Welcome back, Rudy Giuliani

Thanks, yes. It's great to be back.                 (ap)

Why should Huckaboom and Sarah Palin get all the attention? America's Mayor has been conspicuously absent from general speculation about 2012. Mostly, he seemed adrift, a man without a reason. But — behold! Rudy is resurgent — turning up all over cable and today, and RNC conference call with reporters, fulminating against plans to put Khalid Sheik Mohammed on trial in Manhattan.

GIULIANI: I disagree with it. It is fitting that the 9/11 murderers be treated as war criminals, because it was an act of war. This was not just another murder in the City of New York that year. This was an act of war, and an act of terror. They should be — they should be prosecuted — they should be prosecuted in a military tribunal.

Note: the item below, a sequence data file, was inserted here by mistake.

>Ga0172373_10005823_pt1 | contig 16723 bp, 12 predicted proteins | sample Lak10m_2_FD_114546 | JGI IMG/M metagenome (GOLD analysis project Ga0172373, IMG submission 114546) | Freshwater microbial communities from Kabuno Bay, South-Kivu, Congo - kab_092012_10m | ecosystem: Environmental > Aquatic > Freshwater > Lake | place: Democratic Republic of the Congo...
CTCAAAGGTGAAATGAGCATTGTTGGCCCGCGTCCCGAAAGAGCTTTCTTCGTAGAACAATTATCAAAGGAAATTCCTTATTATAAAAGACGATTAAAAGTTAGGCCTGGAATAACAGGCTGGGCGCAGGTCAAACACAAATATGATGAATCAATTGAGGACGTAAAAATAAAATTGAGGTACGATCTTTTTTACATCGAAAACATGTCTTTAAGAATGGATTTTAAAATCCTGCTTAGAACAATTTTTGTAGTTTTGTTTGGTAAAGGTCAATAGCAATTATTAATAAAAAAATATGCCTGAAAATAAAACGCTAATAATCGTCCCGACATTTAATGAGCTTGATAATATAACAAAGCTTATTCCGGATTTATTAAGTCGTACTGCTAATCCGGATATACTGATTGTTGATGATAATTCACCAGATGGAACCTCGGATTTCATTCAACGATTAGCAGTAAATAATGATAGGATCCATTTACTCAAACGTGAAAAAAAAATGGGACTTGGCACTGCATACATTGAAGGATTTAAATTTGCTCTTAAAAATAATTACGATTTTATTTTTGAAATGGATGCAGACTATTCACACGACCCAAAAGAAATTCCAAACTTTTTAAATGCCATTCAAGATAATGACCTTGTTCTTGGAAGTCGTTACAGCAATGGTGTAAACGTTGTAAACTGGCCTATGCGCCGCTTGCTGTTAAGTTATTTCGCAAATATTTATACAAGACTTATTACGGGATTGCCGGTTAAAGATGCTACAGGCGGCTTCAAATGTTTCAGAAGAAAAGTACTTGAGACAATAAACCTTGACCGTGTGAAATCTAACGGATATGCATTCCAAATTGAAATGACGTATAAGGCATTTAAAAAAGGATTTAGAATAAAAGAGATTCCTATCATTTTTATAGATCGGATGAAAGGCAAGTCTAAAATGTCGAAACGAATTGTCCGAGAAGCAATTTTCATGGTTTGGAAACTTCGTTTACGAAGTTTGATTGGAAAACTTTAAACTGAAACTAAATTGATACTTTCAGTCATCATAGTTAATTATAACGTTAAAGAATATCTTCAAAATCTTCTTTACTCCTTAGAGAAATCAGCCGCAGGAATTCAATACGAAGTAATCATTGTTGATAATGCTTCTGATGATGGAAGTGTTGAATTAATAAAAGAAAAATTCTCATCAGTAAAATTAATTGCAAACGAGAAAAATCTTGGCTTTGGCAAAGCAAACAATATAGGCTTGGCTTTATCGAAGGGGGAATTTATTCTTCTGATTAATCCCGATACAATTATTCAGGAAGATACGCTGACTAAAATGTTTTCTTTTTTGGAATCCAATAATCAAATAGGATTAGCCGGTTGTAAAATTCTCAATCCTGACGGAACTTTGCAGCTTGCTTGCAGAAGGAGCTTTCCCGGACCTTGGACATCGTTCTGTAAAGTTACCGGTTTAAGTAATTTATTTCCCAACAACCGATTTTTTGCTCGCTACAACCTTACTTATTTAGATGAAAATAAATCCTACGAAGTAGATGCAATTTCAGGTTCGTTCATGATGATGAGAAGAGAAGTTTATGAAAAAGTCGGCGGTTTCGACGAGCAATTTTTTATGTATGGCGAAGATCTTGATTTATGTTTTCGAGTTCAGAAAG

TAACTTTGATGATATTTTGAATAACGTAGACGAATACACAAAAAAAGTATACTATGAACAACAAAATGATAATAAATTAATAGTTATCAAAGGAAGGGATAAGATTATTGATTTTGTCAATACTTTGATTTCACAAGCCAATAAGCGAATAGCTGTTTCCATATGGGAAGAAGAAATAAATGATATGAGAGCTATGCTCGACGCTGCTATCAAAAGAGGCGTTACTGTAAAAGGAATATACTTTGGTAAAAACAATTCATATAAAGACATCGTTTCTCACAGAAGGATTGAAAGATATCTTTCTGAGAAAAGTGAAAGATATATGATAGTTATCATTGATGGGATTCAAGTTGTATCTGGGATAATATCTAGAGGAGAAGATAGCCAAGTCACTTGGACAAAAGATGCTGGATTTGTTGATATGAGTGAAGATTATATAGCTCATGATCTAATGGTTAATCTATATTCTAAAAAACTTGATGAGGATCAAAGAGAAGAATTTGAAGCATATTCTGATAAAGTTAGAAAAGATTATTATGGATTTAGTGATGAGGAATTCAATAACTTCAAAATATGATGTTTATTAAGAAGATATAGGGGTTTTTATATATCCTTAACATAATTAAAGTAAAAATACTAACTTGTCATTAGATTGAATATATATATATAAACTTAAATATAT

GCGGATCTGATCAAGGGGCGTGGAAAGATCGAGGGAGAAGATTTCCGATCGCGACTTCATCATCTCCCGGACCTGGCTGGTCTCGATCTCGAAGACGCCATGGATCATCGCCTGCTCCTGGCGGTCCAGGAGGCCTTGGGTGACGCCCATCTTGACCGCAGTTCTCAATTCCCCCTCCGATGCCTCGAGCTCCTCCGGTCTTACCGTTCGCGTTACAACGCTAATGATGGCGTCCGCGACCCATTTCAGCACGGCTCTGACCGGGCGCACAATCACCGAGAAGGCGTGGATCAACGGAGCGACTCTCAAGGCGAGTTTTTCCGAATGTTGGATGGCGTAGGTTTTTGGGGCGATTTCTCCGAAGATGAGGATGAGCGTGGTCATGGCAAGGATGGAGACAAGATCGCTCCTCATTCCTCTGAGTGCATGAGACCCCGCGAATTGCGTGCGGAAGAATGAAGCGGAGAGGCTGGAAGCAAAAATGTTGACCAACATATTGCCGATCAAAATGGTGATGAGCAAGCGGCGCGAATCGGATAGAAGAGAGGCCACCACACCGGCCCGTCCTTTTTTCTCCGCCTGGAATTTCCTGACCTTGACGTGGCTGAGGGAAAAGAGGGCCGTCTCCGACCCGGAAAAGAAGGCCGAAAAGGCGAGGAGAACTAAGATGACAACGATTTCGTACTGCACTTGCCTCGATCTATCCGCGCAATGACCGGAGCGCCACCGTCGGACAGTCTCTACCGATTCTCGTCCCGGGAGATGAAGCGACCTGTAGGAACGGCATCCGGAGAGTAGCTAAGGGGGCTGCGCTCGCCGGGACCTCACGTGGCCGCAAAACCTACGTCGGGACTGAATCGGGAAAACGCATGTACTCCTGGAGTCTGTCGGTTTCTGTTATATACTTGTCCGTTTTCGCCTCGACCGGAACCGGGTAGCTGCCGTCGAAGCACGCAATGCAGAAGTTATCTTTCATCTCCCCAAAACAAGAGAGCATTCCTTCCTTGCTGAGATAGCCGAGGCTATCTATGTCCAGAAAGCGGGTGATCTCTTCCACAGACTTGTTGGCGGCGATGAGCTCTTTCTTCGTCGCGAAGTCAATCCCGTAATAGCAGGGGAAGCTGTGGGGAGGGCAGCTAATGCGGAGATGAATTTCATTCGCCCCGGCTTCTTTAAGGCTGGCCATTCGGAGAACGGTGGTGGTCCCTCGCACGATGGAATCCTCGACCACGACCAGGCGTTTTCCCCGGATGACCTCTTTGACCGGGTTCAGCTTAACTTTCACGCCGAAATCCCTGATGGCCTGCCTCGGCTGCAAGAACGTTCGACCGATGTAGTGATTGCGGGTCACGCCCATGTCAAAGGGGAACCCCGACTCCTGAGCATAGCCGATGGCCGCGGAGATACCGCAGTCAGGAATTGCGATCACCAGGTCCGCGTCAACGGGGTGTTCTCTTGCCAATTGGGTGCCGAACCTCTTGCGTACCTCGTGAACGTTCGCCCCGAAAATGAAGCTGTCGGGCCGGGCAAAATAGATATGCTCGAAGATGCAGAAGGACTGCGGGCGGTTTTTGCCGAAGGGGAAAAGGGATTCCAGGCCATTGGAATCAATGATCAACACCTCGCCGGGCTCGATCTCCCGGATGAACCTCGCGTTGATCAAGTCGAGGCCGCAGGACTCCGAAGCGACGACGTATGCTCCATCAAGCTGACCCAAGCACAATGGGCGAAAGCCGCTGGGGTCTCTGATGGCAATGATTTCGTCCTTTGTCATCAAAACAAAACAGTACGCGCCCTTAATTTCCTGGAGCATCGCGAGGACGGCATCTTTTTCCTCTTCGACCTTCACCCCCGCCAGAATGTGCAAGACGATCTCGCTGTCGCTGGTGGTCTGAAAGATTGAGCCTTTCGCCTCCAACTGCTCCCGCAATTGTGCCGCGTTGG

Interesting! But also ah, somewhat inconsistent. As Domenic Montenaro points out at MSNBC, Guiliani used to think civilian courts were the best place to put terrorists on trial, such as the 1993 World Trade Center bombers:

He said, for example in 1994, per the New York Times, that the verdict in that case “demonstrates that New Yorkers won't meet violence with violence, but with a far greater weapon — the law.” And “It should show that our legal system is the most mature legal system in the history of the world, that it works well, that that is the place to seek vindication if you feel your rights have been violated.”

Asked about the apparent contradiction, Giuliani noted that military tribunals were not an option in 1993. The Supreme Court in 2006 rejected former President Bush's notions for trying terrorists in special military commissions. Congress subsequently revised the plan, and Obama earlier this year issued new rules for the process, granting more rights to defendents.

“If they were dealing with it as a substantive legal matter, they would realize how silly it is to argue that this is the same as 1993, and Moussaoui,” Giuliani said.

 

 

Beltway ConfidentialUS

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